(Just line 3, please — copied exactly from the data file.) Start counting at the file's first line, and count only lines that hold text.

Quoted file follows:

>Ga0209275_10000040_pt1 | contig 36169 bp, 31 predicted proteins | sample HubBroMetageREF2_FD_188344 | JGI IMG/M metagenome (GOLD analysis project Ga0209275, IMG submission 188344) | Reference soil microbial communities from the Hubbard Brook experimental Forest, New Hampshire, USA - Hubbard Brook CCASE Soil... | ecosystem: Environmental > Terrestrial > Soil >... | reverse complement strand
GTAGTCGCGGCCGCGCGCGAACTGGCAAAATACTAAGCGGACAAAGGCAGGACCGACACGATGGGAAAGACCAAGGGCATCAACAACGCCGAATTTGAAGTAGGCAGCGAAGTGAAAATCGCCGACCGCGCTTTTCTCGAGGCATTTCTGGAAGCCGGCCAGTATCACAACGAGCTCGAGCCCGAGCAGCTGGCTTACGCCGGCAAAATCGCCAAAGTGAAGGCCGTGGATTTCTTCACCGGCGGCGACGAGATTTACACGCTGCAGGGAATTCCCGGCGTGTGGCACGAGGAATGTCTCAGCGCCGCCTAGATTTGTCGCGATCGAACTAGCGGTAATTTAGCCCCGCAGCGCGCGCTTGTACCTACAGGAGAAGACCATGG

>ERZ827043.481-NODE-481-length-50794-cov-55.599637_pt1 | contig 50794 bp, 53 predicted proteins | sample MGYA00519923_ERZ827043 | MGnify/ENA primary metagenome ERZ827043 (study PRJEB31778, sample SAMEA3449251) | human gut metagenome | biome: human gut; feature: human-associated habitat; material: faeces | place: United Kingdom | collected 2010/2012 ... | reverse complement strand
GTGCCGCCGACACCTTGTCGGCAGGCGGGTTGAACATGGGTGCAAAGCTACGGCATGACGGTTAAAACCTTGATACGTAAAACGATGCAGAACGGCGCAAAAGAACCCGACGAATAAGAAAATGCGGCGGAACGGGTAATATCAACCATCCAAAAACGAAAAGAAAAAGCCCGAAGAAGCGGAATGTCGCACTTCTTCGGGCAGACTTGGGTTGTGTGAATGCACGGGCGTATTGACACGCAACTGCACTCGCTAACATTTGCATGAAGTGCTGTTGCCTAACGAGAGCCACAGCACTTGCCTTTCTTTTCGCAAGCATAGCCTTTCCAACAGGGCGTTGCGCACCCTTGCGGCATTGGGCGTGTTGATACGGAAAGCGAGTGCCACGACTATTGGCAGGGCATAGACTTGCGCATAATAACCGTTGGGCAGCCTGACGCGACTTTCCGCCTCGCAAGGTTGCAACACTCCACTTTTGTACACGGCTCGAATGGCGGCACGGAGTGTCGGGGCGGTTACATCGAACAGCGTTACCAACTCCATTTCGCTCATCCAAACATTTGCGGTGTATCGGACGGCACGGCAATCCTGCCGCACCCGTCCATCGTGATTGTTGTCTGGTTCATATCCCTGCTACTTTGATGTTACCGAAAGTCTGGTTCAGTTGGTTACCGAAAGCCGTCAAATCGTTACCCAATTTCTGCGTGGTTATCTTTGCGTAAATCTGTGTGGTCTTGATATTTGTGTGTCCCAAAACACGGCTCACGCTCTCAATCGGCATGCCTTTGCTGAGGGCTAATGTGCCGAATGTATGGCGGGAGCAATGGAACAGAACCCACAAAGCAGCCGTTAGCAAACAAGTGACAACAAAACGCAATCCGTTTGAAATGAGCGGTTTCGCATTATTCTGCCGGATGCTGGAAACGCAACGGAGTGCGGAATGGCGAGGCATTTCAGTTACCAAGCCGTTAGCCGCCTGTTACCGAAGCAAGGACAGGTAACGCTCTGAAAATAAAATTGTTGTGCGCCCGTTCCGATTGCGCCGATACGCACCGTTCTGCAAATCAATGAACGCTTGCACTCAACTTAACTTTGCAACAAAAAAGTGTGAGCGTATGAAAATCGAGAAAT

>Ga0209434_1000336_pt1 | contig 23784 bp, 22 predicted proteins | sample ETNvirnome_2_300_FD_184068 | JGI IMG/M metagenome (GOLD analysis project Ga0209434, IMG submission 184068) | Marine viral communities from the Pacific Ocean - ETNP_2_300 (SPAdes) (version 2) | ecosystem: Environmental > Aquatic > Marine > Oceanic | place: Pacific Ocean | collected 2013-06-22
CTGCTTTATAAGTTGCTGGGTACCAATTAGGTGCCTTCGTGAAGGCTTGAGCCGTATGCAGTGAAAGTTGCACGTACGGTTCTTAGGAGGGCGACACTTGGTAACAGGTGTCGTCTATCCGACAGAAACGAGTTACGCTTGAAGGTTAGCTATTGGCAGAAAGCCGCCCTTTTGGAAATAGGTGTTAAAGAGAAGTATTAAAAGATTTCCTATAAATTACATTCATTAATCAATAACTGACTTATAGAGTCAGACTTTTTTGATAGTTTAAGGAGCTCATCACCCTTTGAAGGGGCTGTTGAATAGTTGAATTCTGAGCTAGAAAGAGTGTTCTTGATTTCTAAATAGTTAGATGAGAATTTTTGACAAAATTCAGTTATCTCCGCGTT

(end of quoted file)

>ERZ827043.481-NODE-481-length-50794-cov-55.599637_pt1 | contig 50794 bp, 53 predicted proteins | sample MGYA00519923_ERZ827043 | MGnify/ENA primary metagenome ERZ827043 (study PRJEB31778, sample SAMEA3449251) | human gut metagenome | biome: human gut; feature: human-associated habitat; material: faeces | place: United Kingdom | collected 2010/2012 ... | reverse complement strand